Brown will miss housing target
Gordon Brown will fail to hit his target of three million new homes by 2020 according to a senior figure in the housing industry.
David Orr, chief executive of the National Housing Federation (NHF), said today unless radical action is taken only 1.6 million homes will be completed by 2020 and the full three million will only be reached by 2029.
It is the government’s target to build two million new homes by 2016 and a further one million, carbon neutral, homes by 2020.
He said: “With the global credit crunch worsening, and conditions getting tougher for all house builders, it is time to recognise that the very commendable 2020 target is now almost impossible.
“The climate for house building has changed beyond all recognition, for both private developers and social house builders. The number of homes being built is falling, and we need the government to take further action to put the programme back on track.”
He added the prime minister was “both brave and right” to put housing on centre stage.
“He is rightly aware that too many people are living in cramped and unsuitable conditions and that more than five million people will soon be on waiting lists for social housing.”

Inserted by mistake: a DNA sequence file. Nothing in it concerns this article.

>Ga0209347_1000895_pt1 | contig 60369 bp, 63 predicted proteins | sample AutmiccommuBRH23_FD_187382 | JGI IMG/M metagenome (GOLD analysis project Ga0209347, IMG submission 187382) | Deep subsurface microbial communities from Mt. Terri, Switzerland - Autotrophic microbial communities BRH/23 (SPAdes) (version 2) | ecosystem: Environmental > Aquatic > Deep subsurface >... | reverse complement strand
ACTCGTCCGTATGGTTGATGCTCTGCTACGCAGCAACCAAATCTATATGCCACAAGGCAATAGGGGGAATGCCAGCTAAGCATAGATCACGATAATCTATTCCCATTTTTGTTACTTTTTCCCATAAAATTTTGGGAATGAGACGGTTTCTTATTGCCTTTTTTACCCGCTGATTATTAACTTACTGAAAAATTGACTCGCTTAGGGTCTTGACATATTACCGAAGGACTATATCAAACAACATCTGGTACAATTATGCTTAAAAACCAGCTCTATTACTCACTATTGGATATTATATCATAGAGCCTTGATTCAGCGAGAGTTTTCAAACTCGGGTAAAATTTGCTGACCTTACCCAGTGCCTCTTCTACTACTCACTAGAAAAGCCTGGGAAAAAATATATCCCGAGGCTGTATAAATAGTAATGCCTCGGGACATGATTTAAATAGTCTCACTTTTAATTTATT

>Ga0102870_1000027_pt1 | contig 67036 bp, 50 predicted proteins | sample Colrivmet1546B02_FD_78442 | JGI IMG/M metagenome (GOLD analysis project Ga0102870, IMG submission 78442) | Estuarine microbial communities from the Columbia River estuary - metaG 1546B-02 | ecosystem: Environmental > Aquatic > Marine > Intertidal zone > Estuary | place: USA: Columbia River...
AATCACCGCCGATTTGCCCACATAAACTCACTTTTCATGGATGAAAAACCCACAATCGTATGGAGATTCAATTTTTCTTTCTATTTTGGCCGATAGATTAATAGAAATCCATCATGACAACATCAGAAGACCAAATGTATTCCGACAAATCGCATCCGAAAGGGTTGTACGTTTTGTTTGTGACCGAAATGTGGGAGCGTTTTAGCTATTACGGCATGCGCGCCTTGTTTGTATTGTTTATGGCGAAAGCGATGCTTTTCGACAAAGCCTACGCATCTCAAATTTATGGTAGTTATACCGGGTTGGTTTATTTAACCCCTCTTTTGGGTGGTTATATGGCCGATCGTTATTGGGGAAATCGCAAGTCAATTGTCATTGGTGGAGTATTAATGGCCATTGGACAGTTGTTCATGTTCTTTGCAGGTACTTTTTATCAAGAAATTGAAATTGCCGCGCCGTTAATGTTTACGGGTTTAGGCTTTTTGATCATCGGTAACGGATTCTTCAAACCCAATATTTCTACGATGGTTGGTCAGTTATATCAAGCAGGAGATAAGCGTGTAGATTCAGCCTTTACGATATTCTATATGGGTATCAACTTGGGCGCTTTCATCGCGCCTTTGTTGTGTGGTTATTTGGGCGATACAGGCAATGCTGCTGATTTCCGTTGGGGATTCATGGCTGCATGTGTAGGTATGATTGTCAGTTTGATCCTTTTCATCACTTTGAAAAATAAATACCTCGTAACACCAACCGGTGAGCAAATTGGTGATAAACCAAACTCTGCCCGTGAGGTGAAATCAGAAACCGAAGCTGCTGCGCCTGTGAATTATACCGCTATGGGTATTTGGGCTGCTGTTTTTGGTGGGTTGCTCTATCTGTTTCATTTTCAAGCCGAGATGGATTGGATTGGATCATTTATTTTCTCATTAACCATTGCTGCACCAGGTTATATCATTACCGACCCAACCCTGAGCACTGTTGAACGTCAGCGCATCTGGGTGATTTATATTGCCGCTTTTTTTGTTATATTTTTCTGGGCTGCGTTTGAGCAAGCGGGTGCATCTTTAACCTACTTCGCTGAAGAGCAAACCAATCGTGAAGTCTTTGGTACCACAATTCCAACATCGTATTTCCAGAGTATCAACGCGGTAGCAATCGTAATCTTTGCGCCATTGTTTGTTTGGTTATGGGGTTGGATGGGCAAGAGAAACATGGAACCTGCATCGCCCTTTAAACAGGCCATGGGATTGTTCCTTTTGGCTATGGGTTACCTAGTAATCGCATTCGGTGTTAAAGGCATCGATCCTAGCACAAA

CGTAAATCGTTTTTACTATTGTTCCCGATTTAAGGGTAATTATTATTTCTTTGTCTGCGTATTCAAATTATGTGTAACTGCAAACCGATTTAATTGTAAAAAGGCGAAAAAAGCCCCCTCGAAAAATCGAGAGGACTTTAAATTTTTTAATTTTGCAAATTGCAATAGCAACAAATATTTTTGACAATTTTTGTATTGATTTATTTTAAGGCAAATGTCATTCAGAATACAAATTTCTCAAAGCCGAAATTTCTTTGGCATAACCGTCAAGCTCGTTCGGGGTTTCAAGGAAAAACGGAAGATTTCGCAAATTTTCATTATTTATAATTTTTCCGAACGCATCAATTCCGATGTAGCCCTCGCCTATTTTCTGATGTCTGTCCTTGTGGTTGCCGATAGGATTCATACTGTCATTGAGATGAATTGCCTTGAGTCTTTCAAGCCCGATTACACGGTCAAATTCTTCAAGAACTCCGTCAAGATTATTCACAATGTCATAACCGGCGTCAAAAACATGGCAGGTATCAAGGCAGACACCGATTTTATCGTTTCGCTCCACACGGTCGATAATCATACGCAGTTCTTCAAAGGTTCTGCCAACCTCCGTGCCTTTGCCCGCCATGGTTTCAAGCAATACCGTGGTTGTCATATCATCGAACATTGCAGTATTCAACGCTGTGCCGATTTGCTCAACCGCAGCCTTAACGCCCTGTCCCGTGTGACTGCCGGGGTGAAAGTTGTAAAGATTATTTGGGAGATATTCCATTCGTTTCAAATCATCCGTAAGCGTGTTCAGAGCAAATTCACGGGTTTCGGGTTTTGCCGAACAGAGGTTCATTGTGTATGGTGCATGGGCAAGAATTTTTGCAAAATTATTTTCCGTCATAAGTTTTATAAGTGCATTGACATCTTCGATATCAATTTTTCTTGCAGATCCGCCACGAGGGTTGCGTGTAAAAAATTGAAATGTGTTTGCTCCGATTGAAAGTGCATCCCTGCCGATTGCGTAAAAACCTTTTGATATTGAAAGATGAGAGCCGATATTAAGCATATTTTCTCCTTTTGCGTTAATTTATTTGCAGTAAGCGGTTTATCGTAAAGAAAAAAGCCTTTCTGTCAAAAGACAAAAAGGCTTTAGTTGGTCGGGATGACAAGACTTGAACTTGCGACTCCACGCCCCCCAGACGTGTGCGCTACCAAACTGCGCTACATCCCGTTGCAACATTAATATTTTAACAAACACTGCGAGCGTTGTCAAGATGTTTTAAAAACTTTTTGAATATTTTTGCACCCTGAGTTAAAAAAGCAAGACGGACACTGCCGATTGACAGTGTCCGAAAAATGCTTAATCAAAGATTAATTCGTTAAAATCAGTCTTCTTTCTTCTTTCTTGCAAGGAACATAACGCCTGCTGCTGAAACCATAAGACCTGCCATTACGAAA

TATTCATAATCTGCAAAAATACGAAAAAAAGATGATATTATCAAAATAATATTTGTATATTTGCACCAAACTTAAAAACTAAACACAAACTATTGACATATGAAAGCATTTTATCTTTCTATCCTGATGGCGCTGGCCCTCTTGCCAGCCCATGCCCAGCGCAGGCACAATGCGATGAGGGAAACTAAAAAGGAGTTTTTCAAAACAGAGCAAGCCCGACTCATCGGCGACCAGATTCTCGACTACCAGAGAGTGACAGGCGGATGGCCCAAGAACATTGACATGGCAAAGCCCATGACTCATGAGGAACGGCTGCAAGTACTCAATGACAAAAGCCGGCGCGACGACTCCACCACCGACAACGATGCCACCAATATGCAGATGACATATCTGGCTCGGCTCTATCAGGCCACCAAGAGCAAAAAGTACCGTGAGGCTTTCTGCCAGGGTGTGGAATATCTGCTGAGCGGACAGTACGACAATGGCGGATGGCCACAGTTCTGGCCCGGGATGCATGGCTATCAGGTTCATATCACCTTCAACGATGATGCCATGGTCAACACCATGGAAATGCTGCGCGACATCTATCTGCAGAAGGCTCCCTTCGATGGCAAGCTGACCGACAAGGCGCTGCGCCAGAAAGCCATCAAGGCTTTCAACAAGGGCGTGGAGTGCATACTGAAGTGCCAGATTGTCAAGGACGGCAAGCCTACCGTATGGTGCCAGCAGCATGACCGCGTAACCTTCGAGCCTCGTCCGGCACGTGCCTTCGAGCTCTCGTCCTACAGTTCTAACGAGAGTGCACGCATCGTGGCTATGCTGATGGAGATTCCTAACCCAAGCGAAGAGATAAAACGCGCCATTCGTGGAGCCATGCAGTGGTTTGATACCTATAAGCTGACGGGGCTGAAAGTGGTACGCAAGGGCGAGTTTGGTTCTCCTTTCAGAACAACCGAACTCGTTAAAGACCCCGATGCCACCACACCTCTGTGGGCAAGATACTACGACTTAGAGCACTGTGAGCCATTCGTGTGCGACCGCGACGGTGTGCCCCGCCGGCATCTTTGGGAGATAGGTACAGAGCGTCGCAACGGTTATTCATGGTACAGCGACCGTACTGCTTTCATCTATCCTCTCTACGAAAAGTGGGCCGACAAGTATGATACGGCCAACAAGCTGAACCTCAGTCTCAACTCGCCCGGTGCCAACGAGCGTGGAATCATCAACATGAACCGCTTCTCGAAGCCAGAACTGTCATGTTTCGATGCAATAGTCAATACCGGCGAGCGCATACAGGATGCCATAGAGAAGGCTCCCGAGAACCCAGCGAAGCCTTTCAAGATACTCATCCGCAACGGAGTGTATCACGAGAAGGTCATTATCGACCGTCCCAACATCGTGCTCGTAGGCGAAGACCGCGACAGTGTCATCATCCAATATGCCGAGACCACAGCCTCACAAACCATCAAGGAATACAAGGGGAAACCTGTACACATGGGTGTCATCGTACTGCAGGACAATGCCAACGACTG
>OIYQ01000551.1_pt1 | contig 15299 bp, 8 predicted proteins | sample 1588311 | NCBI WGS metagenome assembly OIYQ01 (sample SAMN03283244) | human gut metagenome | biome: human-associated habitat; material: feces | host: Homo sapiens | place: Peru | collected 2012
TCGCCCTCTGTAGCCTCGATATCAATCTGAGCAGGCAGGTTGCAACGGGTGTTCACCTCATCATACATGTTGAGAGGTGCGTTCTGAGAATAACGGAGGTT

However, he said with the private sector badly damaged and the number of new privately built homes plummeting, support should be given to housing associations.
Mr Orr claims, with the right support, housing associations could build some 70,000 new homes a year by 2011, from the current level of 30,677.
The government maintains it is still committed to reaching the housing target.
A spokesperson for the Department of Communities and Local Government, said: “We are being flexible and responsive given the current economic climate.
“We remain committed to our overall housing target as the right long-term goal, whilst recognising the scale of the challenge this entails. However, we must remain as ambitious as possible.”
Earlier this month, the government did launch a serious of measures to bolster the property market – including £400m to boost spending power for social housing providers – however ther have been criticised for being too little too late.